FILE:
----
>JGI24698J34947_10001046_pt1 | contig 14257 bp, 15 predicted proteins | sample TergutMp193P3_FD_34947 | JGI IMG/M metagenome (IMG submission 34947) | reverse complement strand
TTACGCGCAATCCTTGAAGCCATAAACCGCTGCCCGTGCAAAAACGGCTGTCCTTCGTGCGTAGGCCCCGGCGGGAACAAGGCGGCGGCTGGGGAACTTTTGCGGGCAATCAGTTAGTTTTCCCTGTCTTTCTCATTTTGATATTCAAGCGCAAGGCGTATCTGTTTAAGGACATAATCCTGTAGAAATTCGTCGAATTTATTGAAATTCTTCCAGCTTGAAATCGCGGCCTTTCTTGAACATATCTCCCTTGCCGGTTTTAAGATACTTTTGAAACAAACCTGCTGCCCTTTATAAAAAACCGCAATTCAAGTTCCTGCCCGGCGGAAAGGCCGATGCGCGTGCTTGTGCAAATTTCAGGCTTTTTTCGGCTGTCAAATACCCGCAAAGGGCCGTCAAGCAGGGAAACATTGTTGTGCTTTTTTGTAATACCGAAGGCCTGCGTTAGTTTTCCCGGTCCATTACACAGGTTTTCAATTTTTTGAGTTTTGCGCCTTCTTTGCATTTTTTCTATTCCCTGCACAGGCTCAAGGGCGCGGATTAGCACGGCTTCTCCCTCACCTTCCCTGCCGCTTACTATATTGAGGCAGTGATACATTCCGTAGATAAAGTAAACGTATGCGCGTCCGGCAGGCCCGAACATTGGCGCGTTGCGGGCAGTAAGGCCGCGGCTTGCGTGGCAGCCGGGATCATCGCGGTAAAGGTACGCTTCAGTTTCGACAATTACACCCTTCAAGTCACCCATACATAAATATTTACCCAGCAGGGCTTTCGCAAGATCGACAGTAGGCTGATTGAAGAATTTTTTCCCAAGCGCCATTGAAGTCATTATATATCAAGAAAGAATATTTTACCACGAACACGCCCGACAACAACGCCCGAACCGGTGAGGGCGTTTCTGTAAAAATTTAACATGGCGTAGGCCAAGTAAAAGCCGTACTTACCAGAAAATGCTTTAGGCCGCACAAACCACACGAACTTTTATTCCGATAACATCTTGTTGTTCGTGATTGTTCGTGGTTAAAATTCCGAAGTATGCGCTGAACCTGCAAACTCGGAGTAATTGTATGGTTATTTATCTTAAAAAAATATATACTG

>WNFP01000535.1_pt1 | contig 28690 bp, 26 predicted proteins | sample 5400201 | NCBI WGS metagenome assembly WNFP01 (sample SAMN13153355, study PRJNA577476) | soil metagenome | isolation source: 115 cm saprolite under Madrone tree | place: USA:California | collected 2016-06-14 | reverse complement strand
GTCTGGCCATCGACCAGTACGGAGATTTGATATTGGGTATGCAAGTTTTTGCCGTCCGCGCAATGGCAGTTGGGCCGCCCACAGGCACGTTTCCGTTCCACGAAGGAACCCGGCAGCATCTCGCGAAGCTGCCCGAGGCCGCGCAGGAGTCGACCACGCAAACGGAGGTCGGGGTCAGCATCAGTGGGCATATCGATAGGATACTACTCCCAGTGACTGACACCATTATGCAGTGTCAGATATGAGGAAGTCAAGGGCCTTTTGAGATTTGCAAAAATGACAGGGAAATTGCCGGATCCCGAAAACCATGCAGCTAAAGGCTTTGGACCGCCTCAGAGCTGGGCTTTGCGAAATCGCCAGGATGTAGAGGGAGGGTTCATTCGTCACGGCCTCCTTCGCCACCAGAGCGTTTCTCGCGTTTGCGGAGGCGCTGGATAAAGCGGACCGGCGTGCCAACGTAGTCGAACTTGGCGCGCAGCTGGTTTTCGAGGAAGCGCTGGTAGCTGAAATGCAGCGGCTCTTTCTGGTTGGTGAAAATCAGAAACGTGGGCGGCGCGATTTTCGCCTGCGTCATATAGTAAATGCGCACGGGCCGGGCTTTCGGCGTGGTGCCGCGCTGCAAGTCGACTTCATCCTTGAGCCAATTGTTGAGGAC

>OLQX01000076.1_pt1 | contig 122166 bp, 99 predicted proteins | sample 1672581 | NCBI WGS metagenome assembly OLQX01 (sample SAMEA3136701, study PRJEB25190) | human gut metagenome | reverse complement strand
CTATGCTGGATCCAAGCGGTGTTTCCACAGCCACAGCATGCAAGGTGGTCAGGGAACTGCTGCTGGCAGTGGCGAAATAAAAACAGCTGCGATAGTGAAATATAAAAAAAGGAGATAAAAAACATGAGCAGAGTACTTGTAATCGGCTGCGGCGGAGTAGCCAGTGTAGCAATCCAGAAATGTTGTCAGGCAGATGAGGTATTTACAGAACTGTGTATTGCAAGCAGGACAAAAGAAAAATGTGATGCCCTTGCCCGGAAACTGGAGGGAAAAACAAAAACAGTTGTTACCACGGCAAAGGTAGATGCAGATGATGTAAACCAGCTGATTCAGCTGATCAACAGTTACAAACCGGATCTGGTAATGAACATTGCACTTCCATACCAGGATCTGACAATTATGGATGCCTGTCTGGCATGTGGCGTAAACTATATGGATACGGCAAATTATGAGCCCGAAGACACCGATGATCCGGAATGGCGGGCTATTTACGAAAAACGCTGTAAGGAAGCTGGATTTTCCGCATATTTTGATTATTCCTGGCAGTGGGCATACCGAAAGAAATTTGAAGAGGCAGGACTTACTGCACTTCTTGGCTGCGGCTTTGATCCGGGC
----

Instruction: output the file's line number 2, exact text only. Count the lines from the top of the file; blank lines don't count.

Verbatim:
TTACGCGCAATCCTTGAAGCCATAAACCGCTGCCCGTGCAAAAACGGCTGTCCTTCGTGCGTAGGCCCCGGCGGGAACAAGGCGGCGGCTGGGGAACTTTTGCGGGCAATCAGTTAGTTTTCCCTGTCTTTCTCATTTTGATATTCAAGCGCAAGGCGTATCTGTTTAAGGACATAATCCTGTAGAAATTCGTCGAATTTATTGAAATTCTTCCAGCTTGAAATCGCGGCCTTTCTTGAACATATCTCCCTTGCCGGTTTTAAGATACTTTTGAAACAAACCTGCTGCCCTTTATAAAAAACCGCAATTCAAGTTCCTGCCCGGCGGAAAGGCCGATGCGCGTGCTTGTGCAAATTTCAGGCTTTTTTCGGCTGTCAAATACCCGCAAAGGGCCGTCAAGCAGGGAAACATTGTTGTGCTTTTTTGTAATACCGAAGGCCTGCGTTAGTTTTCCCGGTCCATTACACAGGTTTTCAATTTTTTGAGTTTTGCGCCTTCTTTGCATTTTTTCTATTCCCTGCACAGGCTCAAGGGCGCGGATTAGCACGGCTTCTCCCTCACCTTCCCTGCCGCTTACTATATTGAGGCAGTGATACATTCCGTAGATAAAGTAAACGTATGCGCGTCCGGCAGGCCCGAACATTGGCGCGTTGCGGGCAGTAAGGCCGCGGCTTGCGTGGCAGCCGGGATCATCGCGGTAAAGGTACGCTTCAGTTTCGACAATTACACCCTTCAAGTCACCCATACATAAATATTTACCCAGCAGGGCTTTCGCAAGATCGACAGTAGGCTGATTGAAGAATTTTTTCCCAAGCGCCATTGAAGTCATTATATATCAAGAAAGAATATTTTACCACGAACACGCCCGACAACAACGCCCGAACCGGTGAGGGCGTTTCTGTAAAAATTTAACATGGCGTAGGCCAAGTAAAAGCCGTACTTACCAGAAAATGCTTTAGGCCGCACAAACCACACGAACTTTTATTCCGATAACATCTTGTTGTTCGTGATTGTTCGTGGTTAAAATTCCGAAGTATGCGCTGAACCTGCAAACTCGGAGTAATTGTATGGTTATTTATCTTAAAAAAATATATACTG